Survival better with breast-conserving therapy for early cancers
AMSTERDAM – In real-life practice, women with early, localized breast cancer who underwent breast conserving therapy had better breast cancer–specific and overall survival compared with women who underwent mastectomy, according to investigators in the Netherlands.
Among nearly 130,000 patients treated over two different time periods, breast-conserving surgery and radiation (BCT) was associated with superior survival for women older than 50, patients who did not receive adjuvant chemotherapy, and those with comorbidities – irrespective of either hormonal or human epidermal growth factor receptor 2 (HER2) status, reported Mirelle Lagendijk, MD, of Erasmus Medical Center Cancer Institute in Rotterdam, the Netherlands.
For patients 50 and younger, overall survival (OS), but not breast cancer–specific survival (BCSS), was superior with the more conservative approach.
“Breast conserving therapy in these identified subgroups seems to be the preferable treatment when both treatments are optional,” Dr. Lagendijk said at an annual congress sponsored by the European Cancer Organisation.
Although recent observational studies have shown survival with BCT to be at least equivalent for women with early stage disease, there is still a lack of sufficient data on BCSS, potential confounders such as systemic therapies and comorbidities, and on the relative effects of BCT or mastectomy on subgroups, she said.
The investigators drew data from the Netherlands Cancer Registry on 129,692 patients with early, primary invasive breast cancer without metastases other than to regional lymph nodes (T1-2NO-2MO).
They compared BCT to mastectomy for BCSS and OS in the population as a whole and in subgroups based on prognostic factors. They controlled for age, tumor and nodal stage, comorbidities, systemic therapy, hormone receptor and HER2 status, differentiation grade, morphology, year of treatment, axillary lymph node dissection, and contralateral breast cancer.
They divided patients into two treatment time periods. The older cohort consisted of 60,381 patients treated from 1999 through 2005, 48% of whom underwent mastectomy, with a median follow-up of 11.1 years, and 52% of whom had BCT, with a median follow-up of 12 years.
The more recent cohort consisted of 69,311 patients, 40% of whom had mastectomy with a median follow-up of 5.9 years, and 60% of whom had BCT with a median follow-up of 6.1 years.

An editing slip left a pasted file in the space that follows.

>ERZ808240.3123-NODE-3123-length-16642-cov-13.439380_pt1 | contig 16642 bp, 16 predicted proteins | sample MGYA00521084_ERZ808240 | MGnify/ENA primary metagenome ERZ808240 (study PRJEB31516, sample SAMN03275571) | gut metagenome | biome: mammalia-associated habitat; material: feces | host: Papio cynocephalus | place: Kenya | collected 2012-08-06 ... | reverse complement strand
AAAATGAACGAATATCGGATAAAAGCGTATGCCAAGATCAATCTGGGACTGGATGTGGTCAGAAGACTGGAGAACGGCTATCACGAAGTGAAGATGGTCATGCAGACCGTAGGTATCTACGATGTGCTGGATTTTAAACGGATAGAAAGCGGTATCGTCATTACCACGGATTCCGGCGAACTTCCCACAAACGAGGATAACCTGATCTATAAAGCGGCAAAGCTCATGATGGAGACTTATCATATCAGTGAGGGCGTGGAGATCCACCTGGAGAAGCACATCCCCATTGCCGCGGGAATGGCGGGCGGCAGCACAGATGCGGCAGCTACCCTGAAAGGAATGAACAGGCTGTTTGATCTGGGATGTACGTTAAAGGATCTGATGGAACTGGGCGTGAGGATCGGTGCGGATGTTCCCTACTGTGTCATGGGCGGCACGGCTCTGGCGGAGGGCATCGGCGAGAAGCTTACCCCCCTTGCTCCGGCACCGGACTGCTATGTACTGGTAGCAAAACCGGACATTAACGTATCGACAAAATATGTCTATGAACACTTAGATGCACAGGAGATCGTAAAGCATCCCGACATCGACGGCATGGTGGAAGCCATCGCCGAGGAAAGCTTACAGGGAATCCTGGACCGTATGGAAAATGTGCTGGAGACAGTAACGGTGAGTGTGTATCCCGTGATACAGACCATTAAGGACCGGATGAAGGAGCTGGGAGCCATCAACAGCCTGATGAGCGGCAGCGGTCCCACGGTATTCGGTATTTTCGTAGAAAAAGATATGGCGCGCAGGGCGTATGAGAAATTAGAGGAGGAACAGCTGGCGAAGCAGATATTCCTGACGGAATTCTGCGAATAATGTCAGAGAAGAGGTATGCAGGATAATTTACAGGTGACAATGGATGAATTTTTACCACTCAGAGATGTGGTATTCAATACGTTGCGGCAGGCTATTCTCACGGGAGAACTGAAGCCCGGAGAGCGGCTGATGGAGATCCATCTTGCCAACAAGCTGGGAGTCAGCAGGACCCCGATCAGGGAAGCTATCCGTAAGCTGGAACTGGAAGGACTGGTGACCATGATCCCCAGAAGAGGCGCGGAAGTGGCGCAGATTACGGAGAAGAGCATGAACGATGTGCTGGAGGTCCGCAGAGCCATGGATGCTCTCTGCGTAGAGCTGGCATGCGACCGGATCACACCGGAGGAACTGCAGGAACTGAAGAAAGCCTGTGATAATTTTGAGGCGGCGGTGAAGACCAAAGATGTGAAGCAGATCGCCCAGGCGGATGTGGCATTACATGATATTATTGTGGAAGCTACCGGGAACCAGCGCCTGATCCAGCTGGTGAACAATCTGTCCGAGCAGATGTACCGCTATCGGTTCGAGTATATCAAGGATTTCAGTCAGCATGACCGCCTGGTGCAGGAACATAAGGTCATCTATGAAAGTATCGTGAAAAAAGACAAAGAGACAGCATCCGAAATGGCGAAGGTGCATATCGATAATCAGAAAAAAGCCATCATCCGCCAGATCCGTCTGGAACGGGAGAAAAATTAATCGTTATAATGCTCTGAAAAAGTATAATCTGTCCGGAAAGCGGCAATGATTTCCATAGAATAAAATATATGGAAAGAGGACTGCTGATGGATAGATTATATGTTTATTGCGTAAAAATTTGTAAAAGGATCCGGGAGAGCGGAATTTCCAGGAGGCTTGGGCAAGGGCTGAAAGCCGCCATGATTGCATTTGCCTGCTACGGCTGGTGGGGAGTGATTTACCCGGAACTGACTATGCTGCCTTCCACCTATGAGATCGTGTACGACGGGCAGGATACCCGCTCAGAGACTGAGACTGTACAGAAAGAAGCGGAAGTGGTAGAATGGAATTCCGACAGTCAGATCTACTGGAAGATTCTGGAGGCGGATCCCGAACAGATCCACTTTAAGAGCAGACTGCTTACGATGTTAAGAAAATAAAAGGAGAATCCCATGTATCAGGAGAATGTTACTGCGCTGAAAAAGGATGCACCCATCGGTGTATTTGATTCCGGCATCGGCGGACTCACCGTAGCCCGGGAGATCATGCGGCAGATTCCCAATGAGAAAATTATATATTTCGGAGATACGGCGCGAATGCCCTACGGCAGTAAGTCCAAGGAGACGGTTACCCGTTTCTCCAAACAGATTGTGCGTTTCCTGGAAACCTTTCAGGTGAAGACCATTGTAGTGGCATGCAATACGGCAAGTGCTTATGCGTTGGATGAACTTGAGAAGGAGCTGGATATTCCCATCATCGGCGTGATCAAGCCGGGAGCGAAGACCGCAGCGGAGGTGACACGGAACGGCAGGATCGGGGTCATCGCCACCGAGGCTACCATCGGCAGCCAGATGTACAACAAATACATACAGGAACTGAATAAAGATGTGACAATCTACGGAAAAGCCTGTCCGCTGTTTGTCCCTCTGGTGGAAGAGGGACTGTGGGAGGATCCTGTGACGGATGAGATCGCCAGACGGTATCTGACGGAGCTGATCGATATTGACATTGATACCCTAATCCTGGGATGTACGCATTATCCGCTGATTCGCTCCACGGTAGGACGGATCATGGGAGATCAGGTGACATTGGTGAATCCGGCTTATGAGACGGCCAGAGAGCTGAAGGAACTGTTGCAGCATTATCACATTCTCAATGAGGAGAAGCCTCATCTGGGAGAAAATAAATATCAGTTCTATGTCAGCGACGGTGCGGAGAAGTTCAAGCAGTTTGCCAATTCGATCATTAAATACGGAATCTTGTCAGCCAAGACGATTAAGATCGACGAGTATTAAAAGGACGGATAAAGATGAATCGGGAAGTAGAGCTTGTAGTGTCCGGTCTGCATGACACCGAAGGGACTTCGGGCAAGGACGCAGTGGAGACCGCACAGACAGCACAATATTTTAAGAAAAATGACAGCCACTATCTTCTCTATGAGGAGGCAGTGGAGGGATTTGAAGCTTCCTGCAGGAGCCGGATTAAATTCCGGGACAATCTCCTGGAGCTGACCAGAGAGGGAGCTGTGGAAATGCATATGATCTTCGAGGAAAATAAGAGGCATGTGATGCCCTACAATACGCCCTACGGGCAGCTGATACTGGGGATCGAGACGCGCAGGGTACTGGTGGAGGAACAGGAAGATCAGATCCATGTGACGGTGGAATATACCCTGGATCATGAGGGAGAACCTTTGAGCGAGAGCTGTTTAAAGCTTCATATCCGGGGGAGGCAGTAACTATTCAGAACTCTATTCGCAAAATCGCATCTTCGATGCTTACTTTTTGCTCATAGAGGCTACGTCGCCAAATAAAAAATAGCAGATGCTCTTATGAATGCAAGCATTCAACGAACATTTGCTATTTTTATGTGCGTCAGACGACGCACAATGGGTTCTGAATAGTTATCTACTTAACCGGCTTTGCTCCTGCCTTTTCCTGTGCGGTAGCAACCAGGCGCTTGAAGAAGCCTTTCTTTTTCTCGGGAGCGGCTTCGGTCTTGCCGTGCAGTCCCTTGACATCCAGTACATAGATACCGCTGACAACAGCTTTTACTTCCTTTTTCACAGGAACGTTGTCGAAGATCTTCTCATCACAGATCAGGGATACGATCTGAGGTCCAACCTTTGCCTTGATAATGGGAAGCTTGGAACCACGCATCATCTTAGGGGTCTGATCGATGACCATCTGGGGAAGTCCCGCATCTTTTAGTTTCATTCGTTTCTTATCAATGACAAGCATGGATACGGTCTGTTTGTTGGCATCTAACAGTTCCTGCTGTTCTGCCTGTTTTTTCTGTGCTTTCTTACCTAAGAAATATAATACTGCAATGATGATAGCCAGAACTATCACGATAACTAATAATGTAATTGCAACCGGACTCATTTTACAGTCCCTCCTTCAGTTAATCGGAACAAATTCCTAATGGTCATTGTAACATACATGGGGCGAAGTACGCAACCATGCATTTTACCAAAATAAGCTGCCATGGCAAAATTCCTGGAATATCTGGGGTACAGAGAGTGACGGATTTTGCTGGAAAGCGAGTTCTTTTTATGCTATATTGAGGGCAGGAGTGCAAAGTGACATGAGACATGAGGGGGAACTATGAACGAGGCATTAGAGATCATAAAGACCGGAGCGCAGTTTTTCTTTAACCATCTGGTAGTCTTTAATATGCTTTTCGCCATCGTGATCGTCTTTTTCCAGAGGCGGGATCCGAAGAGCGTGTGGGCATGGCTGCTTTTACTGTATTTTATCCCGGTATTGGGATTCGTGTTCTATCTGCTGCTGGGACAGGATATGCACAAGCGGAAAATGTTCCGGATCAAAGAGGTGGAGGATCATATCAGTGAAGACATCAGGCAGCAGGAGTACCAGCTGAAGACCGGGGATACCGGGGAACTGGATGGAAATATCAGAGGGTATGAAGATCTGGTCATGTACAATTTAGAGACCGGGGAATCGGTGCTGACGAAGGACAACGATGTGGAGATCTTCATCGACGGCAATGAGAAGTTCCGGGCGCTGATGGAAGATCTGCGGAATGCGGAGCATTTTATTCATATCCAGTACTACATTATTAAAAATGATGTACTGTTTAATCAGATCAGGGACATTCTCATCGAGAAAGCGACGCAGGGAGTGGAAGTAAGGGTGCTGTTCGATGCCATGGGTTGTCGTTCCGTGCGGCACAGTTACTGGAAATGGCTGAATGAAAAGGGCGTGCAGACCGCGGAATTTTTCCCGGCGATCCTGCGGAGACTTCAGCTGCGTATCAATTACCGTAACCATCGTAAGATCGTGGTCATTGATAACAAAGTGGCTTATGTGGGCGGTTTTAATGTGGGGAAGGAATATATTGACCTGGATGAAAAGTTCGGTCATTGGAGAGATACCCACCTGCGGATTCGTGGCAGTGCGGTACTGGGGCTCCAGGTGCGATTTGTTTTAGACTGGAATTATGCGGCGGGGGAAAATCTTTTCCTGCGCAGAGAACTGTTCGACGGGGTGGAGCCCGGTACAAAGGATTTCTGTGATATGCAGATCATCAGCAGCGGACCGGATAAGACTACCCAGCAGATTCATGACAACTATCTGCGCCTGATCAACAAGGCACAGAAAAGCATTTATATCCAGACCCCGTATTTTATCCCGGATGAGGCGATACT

In both time periods, deaths from all causes were lower among patients treated with BCT. In the older cohort, 13,960 of 28,968 patients (48.2%) who underwent mastectomy had died, compared with 8,915 of 31,413 patients (28.4%) who underwent BCT. In the more recent cohort, 5,504 of 27,731 (19.8%) of patients who had mastectomies had died, compared with 3,702 of 41,580 (8.9%) who underwent BCT.
“Irrespective of the time cohort and irrespective of the treatment, around 50% of the events were breast cancer related,” Dr. Lagendijk said.
BCSS was superior with BCT in each time cohort (log-rank P less than .001 for each). In the earlier cohort, BCT was significantly superior for BCSS across all disease stages; in the later cohort, it was significant for all but stages T1N1 and T1-2N2.
BCSS was superior for patients in all age categories in the early cohort, and for patients 50 and older in the later cohort.
“The final stratification performed for comorbidities present in the patients evaluated showed, surprisingly, that especially for those patients with comorbidity, there was significantly better breast cancer-specific survival when treated by breast conserving therapy as compared to a mastectomy,” Dr. Lagendijk said.
The investigators acknowledged that the study was limited by its retrospective design, potential confounding by severity, and the inability to show causal relationship between survival and treatment type.
“There is a very good example of how we use large national registries to be able to pinpoint what is the difference [between treatments], what kind of information can we give to our patients,” said Peter Naredi, MD, of the University of Gothenburg, Sweden. Dr. Naredi, cochair of ECCO2017, spoke at a briefing prior to the presentation of the data in a plenary session.Dutch health agencies sponsored the study. Dr. Lagendijk and Dr. Naredi reported no conflicts of interest.